The GPS spools up at the same time, though it's worth remembering it might take up to 30 seconds or so before you're hooked into the satellites.
Anyway, it's all pretty much painless in use. But is it perfect. Once problem we had at default settings involved incorrect event trigging due to the g-sensor. The idea is for the device to record a protected file when an event like a collision or evasive movement is detected.
Problem is, we found the event monitor going off when hitting bumps in the road. However, we ran our tests in a fairly firmly suspended Porsche. What's more, the g-sensor's sensitivity is adjustable. The slight snag here is that while it's easy enough to dial it down to exclude false events, it's not clear how low you can go with the sensitivity before you risk missing real events.
On balance, a few false positives are probably the way to go. But what of the video capture function and the image quality? The latter won't scare a GoPro, that's for sure. But it's plenty good enough to get the job done.
The Mio MiVue 388 comes with an 8GB microSD card. At the highest 1080p video setting, the capture quality translates into 100MB per minute or 80 mins of rolling capture time. Leave it running and after 80 minutes, it will begin recording over old footage – unless that footage is marked as an event, in which case it is protected.
Testing the speed camera database comprehensively is another tricky task. But the Mio MiVue 388 accurately delivered warnings for the location and relevant speed limit of our local cameras. It's a handy little extra.
As for the Mio MiVue Manager software, like the device itself, it's easy to use and gets the job done nicely. There's a Googlemaps pane that tracks your car as it progresses, easy access buttons for sharing on Youtube and more.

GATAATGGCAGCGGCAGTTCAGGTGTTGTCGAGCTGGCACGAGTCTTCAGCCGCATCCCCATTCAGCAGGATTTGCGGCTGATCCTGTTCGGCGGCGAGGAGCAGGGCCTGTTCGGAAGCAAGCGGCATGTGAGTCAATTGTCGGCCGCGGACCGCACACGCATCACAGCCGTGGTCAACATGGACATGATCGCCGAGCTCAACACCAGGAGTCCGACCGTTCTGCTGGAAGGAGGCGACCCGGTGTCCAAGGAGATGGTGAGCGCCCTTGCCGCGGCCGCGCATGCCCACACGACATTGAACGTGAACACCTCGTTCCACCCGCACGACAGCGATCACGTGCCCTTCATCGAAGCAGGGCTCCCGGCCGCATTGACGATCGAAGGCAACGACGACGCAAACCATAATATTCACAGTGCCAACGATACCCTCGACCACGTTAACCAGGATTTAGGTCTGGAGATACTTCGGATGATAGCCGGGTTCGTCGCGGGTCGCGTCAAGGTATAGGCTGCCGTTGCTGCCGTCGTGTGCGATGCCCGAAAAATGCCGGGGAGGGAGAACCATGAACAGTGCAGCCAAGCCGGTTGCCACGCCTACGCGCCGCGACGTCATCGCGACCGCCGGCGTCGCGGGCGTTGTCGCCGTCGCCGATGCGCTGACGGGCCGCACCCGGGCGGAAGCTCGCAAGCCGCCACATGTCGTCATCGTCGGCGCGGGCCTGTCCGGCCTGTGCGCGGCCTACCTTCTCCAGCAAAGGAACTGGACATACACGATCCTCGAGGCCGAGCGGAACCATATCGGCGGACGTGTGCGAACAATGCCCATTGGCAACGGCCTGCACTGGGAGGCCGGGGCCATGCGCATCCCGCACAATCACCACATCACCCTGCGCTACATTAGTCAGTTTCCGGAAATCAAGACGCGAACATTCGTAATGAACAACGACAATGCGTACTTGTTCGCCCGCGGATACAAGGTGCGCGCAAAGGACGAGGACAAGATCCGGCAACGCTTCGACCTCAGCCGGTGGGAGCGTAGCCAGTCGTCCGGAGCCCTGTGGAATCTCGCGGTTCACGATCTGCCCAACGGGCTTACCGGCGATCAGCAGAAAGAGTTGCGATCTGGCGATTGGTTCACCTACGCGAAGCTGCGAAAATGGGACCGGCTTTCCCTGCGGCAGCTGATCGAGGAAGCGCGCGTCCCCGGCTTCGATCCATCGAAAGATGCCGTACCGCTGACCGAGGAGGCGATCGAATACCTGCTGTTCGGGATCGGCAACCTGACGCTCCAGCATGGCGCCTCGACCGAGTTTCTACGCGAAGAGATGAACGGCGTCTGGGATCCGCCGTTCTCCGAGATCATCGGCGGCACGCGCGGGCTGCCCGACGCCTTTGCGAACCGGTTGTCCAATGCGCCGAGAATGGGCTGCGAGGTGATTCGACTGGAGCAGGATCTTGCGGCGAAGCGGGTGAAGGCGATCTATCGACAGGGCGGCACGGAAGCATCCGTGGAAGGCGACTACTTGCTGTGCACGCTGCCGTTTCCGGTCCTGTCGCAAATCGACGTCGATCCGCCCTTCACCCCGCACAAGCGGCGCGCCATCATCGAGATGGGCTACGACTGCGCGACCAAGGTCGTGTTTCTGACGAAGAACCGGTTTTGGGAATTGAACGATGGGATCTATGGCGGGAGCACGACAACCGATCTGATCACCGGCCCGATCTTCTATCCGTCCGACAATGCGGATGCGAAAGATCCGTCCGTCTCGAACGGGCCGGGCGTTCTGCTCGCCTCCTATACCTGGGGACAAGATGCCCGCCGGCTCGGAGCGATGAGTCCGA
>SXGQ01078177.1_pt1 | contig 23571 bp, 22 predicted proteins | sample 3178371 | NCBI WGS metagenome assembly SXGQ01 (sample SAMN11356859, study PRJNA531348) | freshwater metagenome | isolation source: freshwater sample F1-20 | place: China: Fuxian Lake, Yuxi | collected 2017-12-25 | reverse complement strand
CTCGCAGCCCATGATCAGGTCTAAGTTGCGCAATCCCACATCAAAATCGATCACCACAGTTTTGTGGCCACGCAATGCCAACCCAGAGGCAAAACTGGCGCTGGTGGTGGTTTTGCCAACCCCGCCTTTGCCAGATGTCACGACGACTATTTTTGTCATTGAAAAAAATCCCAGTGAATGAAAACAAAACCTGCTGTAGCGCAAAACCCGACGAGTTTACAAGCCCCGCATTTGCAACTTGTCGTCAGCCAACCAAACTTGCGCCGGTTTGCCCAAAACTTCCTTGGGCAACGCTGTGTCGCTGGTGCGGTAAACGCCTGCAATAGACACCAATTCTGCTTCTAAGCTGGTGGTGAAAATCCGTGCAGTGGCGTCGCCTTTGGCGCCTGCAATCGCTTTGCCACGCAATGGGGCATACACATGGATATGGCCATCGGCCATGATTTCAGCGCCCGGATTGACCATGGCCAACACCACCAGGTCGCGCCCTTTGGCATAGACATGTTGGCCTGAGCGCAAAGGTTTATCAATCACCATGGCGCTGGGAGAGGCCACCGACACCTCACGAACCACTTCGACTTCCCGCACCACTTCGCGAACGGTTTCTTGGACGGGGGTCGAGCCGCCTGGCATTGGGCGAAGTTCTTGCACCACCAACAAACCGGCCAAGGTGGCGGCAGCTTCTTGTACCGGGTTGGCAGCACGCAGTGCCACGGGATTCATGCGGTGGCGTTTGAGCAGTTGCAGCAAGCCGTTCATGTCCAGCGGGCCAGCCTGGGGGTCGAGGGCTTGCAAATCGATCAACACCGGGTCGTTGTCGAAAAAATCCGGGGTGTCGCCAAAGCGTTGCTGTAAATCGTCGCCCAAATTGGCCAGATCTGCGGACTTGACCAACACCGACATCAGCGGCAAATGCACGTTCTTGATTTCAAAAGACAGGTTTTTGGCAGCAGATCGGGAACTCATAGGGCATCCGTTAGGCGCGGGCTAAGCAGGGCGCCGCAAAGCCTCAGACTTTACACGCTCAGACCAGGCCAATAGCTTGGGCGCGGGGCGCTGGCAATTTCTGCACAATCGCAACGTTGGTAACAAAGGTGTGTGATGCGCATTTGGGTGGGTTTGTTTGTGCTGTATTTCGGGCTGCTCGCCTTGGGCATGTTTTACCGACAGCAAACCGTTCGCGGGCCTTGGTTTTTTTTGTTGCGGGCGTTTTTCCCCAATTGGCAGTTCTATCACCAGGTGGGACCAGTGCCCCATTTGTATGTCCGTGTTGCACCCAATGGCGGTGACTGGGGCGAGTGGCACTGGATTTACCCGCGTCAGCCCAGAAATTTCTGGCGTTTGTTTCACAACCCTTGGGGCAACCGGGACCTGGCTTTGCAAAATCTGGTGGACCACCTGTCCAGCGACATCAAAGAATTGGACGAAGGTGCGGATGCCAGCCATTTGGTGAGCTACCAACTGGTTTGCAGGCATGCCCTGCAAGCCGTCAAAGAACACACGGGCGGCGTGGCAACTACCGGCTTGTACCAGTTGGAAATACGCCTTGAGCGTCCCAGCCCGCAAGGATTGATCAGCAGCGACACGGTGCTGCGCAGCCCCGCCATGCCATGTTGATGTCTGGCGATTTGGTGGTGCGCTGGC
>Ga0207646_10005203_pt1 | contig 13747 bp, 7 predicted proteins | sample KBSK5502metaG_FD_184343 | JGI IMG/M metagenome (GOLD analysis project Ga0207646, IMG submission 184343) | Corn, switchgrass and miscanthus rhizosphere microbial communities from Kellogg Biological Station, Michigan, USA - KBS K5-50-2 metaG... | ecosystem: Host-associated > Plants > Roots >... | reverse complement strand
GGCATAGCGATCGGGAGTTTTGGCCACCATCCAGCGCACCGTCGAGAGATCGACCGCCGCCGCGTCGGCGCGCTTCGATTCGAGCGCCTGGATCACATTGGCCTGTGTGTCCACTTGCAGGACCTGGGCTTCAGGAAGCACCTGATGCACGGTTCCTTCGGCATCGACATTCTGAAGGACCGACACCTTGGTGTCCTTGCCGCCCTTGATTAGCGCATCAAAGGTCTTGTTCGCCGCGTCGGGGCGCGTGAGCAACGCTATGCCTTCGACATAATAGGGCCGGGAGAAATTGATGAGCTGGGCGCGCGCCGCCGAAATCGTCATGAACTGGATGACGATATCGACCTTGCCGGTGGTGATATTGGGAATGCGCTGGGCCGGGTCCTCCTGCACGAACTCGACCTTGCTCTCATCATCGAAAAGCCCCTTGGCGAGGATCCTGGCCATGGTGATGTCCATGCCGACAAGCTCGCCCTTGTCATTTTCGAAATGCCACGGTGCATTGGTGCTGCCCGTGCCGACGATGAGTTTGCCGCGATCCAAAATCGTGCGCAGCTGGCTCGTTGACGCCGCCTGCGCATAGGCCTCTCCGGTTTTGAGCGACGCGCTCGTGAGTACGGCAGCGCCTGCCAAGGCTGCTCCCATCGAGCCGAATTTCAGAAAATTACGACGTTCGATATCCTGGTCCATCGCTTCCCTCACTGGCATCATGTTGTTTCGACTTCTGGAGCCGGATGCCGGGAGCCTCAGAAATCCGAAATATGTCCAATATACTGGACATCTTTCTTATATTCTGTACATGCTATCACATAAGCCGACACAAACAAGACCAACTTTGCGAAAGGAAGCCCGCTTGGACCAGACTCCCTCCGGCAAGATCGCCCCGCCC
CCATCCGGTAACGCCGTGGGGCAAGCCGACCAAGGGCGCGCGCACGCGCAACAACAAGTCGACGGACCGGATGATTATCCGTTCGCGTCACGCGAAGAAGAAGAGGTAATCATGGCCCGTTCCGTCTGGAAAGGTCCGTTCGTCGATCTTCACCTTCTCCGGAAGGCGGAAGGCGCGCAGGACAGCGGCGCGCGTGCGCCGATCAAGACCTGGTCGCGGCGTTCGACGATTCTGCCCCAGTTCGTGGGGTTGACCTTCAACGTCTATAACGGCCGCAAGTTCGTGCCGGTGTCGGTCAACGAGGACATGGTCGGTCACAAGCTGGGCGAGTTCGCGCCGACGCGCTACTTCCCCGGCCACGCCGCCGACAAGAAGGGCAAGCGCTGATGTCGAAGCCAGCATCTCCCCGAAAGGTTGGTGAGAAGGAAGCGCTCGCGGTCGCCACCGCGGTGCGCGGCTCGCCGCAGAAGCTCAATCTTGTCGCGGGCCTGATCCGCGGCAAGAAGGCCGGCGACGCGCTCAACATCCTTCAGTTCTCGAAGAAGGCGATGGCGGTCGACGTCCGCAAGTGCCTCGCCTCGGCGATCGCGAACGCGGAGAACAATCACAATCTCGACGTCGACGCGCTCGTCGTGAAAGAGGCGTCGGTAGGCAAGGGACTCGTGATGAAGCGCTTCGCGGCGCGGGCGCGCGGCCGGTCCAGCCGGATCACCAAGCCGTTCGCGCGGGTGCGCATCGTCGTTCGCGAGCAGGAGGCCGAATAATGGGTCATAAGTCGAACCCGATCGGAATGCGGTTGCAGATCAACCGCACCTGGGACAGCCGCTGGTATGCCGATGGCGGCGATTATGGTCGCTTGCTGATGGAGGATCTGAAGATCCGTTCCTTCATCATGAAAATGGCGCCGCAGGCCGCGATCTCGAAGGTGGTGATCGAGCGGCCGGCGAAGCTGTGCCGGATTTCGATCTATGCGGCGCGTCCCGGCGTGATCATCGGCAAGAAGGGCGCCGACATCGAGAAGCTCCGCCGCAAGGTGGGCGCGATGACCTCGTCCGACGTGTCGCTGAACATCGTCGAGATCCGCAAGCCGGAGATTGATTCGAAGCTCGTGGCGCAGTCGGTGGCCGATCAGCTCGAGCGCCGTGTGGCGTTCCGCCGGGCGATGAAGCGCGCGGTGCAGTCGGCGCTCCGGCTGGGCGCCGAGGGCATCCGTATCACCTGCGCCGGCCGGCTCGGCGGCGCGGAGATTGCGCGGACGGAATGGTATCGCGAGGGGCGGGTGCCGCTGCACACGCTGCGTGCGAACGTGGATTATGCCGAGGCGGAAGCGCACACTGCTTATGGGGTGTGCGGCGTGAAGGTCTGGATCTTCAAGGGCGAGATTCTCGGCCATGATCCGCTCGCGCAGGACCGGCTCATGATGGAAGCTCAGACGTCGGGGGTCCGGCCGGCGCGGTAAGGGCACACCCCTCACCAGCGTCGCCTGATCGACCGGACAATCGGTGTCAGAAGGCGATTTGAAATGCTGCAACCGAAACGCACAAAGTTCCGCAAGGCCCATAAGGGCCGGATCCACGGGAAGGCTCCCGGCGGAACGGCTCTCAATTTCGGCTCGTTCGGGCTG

The Mio MiVue 388 is one of those weird products that's likely to be at it's most useful when something has gone horribly wrong, like a car accident or a speed prosecution gone bad.
For the most part, it does exactly what it says on the tin. Best of all, it's incredibly easy to setup and use. It really is just a case of shoving in a memory card, sticking it to your windscreen and plugging in the power. Everything else is automatic.
The video quality is good enough, the speed camera warnings work as advertised and the management software is a pleasant if non-essential flourish.
The only real downsides are clutter and cost. If you already have an aftermarket satnav hanging from your windscreen, things will get very complicated if your add this drive recorder to the mix.
In that situation, professional installation for one or both is probably the answer, even if that adds cost.
Those caveats aside, it's easy to recommend the Mio MiVue 388. It's a slick little bit of kit.
Of course, it's also worth remembering that it will record your bad driving as well as good. Have a serious own-fault accident and the footage could seal your fate.
But that's no fault of this camera. And for those of us who generally try to driving with consideration for others, the Mio MiVue 388 is a handy weapon to have in the face of the more selfish, aggressive and dangerous breeds of road users.
Technology and cars. Increasingly the twain shall meet. Which is handy, because Jeremy (Twitter) is addicted to both. Long-time tech journalist, former editor of iCar magazine and incumbent car guru for T3 magazine, Jeremy reckons in-car technology is about to go thermonuclear. No, not exploding cars. That would be silly. And dangerous. But rather an explosive period of unprecedented innovation. Enjoy the ride.